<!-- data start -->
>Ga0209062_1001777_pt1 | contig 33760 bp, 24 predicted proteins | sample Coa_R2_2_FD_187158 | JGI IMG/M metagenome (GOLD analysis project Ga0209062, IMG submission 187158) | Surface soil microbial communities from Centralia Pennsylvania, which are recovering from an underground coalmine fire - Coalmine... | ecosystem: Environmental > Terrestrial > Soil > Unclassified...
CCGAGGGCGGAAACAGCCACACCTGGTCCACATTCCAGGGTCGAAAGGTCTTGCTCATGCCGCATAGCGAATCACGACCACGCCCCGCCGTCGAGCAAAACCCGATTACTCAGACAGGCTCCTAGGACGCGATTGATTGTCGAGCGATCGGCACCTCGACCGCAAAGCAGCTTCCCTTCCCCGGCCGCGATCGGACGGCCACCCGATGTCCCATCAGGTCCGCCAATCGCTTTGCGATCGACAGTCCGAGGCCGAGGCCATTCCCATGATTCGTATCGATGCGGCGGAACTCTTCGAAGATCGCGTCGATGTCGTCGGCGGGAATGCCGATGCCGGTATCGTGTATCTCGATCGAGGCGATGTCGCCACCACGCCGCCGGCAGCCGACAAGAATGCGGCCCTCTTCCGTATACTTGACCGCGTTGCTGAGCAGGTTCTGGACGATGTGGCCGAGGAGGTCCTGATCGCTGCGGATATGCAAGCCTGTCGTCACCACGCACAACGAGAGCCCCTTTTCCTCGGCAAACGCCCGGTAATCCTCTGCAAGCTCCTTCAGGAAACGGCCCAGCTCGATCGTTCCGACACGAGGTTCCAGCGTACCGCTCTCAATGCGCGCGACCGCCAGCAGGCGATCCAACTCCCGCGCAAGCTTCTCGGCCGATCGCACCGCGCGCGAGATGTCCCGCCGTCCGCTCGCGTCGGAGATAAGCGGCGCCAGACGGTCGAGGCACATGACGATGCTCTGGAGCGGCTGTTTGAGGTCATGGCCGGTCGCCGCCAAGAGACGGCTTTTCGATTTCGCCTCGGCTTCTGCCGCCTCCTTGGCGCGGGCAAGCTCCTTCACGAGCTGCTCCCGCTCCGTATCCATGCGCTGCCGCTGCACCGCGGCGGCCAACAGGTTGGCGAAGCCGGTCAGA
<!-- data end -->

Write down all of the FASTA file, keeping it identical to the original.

>Ga0209062_1001777_pt1 | contig 33760 bp, 24 predicted proteins | sample Coa_R2_2_FD_187158 | JGI IMG/M metagenome (GOLD analysis project Ga0209062, IMG submission 187158) | Surface soil microbial communities from Centralia Pennsylvania, which are recovering from an underground coalmine fire - Coalmine... | ecosystem: Environmental > Terrestrial > Soil > Unclassified...
CCGAGGGCGGAAACAGCCACACCTGGTCCACATTCCAGGGTCGAAAGGTCTTGCTCATGCCGCATAGCGAATCACGACCACGCCCCGCCGTCGAGCAAAACCCGATTACTCAGACAGGCTCCTAGGACGCGATTGATTGTCGAGCGATCGGCACCTCGACCGCAAAGCAGCTTCCCTTCCCCGGCCGCGATCGGACGGCCACCCGATGTCCCATCAGGTCCGCCAATCGCTTTGCGATCGACAGTCCGAGGCCGAGGCCATTCCCATGATTCGTATCGATGCGGCGGAACTCTTCGAAGATCGCGTCGATGTCGTCGGCGGGAATGCCGATGCCGGTATCGTGTATCTCGATCGAGGCGATGTCGCCACCACGCCGCCGGCAGCCGACAAGAATGCGGCCCTCTTCCGTATACTTGACCGCGTTGCTGAGCAGGTTCTGGACGATGTGGCCGAGGAGGTCCTGATCGCTGCGGATATGCAAGCCTGTCGTCACCACGCACAACGAGAGCCCCTTTTCCTCGGCAAACGCCCGGTAATCCTCTGCAAGCTCCTTCAGGAAACGGCCCAGCTCGATCGTTCCGACACGAGGTTCCAGCGTACCGCTCTCAATGCGCGCGACCGCCAGCAGGCGATCCAACTCCCGCGCAAGCTTCTCGGCCGATCGCACCGCGCGCGAGATGTCCCGCCGTCCGCTCGCGTCGGAGATAAGCGGCGCCAGACGGTCGAGGCACATGACGATGCTCTGGAGCGGCTGTTTGAGGTCATGGCCGGTCGCCGCCAAGAGACGGCTTTTCGATTTCGCCTCGGCTTCTGCCGCCTCCTTGGCGCGGGCAAGCTCCTTCACGAGCTGCTCCCGCTCCGTATCCATGCGCTGCCGCTGCACCGCGGCGGCCAACAGGTTGGCGAAGCCGGTCAGA